This is a story of a baby who held his breath and passed out under stress.
I saw a 13-month-old boy from the Midwest for a torticollis intensive last week. Mom said his intestinal area was hard, and he “pooped hard balls”. He also had a weak cry. In my mind all of that was doable with CFT.
But he had an unusual situation where he held his breath until passing out when he was overly upset and when meeting any health care provider. Mom said all of his Midwest doctors and therapists freaked out with his cyanotic breath-holding spells (BHS). He even had a seizure during one episode, which was very scary for the family.
It became an issue for me when mom wanted to know, before they scheduled their appointments in Pa, the local EMT response time to my office in King of Prussia. In 40 years no one had ever asked that question. As I have said at the seminar, the most difficult babies will come to you, and you need to be prepared for any circumstance.
During the pregnancy he was stuck for at least 4 months under mom’s ribcage…a CFT bingo. He was born with torticollis after a C-section (because of being breach). He had latching and nursing issues with constipation, colic, and reflux. He also had a weak cry for at least six months. The MRI, EEG, EKG, and X-rays were all normal, and he had PT/DT/DC in the St Louis area.
As an unusual feature, two hours after birth he turned purple and blue and stopped breathing. How would you like to experience that cyanotic episode as first-time parents? Mom said this is what he does now, as he frequently passes out completely.
On my evaluation he had a pelvic twist so characteristic of the torticollis babies. His abdominal tissues were very tight as expected. As I moved up the body, his diaphragm was totally stuck and arching presented.
At this point I stopped the evaluation because proceeding further would probably have induced the passing out. As Dr. Loose, I had felt enough to get the clinical “tightness” picture. It was just as well because mom and grandmom had driven from St. Louis and were understandably tired and nervous, not quite knowing what to expect with me and CFT. Was this going to be another dead end?
I started to work with his pelvic twist with small baby steps. I worked the abdominal area next. The diaphragm was so tight that I felt it could possibly create his restrictive breathing issue. I wanted to clear the diaphragm first with many sessions to establish better breathing before I touched his upper body.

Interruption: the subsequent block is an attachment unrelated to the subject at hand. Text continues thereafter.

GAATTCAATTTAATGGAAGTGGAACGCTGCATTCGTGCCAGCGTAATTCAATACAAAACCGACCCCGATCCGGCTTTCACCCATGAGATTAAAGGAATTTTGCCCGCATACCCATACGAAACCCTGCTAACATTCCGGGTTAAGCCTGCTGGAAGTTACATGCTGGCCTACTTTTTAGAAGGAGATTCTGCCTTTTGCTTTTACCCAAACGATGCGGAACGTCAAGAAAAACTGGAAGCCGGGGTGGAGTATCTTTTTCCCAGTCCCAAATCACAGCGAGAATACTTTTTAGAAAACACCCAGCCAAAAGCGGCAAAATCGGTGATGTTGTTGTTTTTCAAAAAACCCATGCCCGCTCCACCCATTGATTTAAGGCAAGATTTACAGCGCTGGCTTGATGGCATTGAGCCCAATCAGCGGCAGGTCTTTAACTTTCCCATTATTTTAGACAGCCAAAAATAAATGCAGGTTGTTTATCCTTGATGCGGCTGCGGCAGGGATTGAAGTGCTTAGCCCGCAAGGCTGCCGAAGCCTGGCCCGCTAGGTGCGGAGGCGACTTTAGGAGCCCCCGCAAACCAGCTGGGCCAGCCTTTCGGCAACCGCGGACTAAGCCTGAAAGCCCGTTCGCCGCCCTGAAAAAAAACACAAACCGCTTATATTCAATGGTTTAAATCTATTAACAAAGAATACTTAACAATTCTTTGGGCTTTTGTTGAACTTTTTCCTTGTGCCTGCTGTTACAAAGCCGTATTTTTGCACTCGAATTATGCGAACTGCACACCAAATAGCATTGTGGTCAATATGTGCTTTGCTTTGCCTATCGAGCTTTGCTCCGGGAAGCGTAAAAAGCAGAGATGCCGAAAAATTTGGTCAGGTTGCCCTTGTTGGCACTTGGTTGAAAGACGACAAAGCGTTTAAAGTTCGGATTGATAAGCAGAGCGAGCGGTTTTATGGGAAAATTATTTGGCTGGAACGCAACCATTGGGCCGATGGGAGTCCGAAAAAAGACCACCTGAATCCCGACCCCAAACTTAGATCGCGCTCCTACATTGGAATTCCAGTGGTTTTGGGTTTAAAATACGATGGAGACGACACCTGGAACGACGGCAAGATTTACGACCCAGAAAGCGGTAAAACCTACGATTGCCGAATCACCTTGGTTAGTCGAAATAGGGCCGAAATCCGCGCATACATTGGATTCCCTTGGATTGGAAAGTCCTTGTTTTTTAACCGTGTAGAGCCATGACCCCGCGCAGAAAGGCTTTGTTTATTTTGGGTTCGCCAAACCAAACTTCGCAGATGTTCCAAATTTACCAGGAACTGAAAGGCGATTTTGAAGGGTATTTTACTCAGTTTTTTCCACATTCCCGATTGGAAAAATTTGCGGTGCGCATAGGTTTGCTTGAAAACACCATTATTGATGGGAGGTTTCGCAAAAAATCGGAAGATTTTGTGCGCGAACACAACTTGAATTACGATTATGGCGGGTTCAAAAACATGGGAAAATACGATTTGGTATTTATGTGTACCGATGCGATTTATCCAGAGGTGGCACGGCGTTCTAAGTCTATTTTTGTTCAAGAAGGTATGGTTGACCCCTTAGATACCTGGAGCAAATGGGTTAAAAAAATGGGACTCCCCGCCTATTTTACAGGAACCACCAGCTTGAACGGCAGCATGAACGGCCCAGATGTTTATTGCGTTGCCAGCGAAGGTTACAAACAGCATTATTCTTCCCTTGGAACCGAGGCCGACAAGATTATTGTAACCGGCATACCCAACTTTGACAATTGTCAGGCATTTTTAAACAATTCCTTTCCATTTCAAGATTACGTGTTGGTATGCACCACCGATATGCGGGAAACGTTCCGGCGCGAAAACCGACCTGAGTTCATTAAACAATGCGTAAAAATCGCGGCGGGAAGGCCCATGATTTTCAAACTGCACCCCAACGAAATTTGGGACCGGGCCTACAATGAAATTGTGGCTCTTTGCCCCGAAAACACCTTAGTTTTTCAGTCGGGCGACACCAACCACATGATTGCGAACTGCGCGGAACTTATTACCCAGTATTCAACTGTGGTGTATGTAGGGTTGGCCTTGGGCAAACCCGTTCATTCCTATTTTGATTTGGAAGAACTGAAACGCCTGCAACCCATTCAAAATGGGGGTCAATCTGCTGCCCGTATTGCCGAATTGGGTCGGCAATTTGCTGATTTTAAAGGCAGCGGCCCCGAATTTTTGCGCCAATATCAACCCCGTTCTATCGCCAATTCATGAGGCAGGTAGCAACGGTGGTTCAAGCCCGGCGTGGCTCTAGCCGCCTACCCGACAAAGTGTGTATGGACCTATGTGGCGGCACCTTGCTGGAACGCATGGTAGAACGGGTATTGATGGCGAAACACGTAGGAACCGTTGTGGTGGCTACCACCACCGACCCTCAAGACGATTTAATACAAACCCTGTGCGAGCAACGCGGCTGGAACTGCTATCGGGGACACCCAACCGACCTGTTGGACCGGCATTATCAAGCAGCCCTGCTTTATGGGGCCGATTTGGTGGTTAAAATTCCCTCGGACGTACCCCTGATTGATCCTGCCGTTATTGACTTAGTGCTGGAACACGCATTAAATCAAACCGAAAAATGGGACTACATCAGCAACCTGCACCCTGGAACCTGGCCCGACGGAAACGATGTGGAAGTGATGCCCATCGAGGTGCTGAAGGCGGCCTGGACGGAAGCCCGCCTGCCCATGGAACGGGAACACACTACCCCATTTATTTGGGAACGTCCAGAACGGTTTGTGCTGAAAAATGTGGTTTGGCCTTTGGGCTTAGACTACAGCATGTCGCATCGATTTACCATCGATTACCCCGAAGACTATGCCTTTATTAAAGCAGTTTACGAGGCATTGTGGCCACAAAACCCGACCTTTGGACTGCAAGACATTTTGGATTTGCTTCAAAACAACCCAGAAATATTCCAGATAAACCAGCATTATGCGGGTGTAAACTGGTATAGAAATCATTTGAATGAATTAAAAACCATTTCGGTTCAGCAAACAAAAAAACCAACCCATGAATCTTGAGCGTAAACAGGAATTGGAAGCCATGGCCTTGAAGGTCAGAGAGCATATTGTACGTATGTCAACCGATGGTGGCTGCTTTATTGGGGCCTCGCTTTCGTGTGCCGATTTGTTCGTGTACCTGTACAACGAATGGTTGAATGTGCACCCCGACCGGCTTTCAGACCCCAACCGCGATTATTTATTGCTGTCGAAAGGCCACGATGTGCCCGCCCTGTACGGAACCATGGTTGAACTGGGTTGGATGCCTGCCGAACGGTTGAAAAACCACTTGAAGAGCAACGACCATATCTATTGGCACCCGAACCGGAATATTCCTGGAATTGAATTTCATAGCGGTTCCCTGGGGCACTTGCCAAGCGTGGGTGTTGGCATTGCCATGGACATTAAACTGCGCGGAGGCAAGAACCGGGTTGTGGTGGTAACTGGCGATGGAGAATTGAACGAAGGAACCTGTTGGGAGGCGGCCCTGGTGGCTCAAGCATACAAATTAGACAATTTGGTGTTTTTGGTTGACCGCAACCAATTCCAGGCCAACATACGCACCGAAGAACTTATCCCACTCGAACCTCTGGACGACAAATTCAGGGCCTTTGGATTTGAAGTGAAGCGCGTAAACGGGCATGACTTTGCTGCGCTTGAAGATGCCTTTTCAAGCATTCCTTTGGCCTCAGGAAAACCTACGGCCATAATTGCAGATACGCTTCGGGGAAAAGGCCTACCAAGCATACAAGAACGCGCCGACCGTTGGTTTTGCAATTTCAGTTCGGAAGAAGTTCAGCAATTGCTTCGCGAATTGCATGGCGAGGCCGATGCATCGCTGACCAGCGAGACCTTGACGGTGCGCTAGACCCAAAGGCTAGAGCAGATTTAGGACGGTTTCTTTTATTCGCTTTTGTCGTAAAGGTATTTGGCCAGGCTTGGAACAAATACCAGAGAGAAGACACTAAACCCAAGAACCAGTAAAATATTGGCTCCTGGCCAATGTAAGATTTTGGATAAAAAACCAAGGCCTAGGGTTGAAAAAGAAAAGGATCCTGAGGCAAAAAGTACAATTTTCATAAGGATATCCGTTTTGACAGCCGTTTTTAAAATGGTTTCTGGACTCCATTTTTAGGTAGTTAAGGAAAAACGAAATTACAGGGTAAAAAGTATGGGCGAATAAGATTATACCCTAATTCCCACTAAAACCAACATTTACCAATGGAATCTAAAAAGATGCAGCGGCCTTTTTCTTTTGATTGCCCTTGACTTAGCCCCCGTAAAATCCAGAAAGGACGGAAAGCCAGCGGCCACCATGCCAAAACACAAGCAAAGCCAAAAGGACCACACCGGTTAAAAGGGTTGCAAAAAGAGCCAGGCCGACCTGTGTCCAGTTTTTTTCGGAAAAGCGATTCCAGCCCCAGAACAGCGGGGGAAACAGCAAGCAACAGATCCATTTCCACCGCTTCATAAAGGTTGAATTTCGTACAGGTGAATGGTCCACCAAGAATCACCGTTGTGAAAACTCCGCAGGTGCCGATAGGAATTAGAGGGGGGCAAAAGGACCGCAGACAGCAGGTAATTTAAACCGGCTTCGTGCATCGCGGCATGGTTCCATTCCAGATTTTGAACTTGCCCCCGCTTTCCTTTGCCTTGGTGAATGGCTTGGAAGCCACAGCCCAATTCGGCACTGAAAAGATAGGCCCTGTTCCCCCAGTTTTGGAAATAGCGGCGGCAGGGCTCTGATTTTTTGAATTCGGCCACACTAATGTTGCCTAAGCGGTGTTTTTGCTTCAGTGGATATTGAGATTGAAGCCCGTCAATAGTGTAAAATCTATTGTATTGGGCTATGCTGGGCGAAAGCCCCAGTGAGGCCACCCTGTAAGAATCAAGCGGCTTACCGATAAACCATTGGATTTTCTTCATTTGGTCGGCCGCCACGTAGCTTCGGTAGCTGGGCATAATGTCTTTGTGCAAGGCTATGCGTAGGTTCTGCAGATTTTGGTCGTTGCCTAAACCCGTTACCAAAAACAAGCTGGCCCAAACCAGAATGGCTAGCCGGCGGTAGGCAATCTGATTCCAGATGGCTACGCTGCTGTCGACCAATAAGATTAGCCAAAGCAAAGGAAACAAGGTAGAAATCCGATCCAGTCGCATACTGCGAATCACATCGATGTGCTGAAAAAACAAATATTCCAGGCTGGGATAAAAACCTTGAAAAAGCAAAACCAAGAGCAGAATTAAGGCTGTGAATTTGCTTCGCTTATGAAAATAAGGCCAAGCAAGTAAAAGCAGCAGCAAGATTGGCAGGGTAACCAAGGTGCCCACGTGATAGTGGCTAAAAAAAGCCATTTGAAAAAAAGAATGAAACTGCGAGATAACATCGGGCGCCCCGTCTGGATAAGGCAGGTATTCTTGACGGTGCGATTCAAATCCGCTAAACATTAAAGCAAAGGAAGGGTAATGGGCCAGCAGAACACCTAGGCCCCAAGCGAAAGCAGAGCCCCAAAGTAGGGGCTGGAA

As his lower body cleared, I felt the typical torticollis left neck/shoulder strain. As the back arching cleared, he became a pure neck archer. Mom said he has done that since birth. By the end of their six-hour CFT intensive over three days, he still had not cleared the neck arching. There was still more work to do for another time. In the meantime mom will seek out a muscle therapist to help loosen him more.
So if you have been a reader for a while, you can connect all the dots around a baby with a very tight and twisted craniosacral fascial system. My hypothesis was that his secondary intercostal muscles could function well enough to allow him to breath and live. But under stress, he could not get air fast enough with his diaphragm stuck to function and had to pass out.
Even with all of this CFT, his neck arching is still prominent. Maybe he was stuck in utero in this neck arching position for four months? It may seem comfortable for him to return to it now, but it may also be creating physiological respiratory issues for him.
It was interesting during the first day we had a few passing out moments. But as his diaphragm released, these moments faded away. He had many CFT intensive arching sessions on days two and three where his mom said he would have normally passed out at least 20 times per day. As his breathing improved, his cry also became stronger and more normal.
Mom reported today from home: “Since our first CFT visit a week ago when he had two BHS episodes, he has only had one BHS incident when we could not sit him up fast enough. I truly believe that the BHS are 95% gone, and we now have a way to stop them by sitting up before passing out. He is having regular bowel movements now without fussing. He is still throwing his neck back into the arch when he gets upset, but he also has a bit of attitude.”
This case was interesting because I felt the breathing was the main issue with the constipation the secondary issue. The torticollis, the purpose of the visit, was not even a major factor. He needs to be checked again after the muscle work to see if the craniosacral fascial strain has fully cleared from his abdominal and diaphragmatic areas. Ideally we would want that neck arching to clear also for him to become totally strain-free.
One case does not make a scientific proof, but I would strongly recommend for health care providers and parents with a BHS child to be aware of the possibility of a severely restricted diaphragm. As a muscular organ, the diaphragm has fascia around each of its muscle cells. Birth trauma may create craniosacral fascial tightness here that can dramatically impair an infant’s breathing. The diaphragm needs to be loose for the infant (or anyone) to breathe well.
Mom has had such a traumatic time that she adamantly does not want a second baby. I get that she has been through it all, to the point where she drove to Philadelphia for some hope of correction. In my world we would have evaluated and treated him at birth, even before that frightening breathing episode two hours after birth. I believe that CFT at birth could have given the family a totally different experience. We are the happy baby people. Let’s make it happen globally.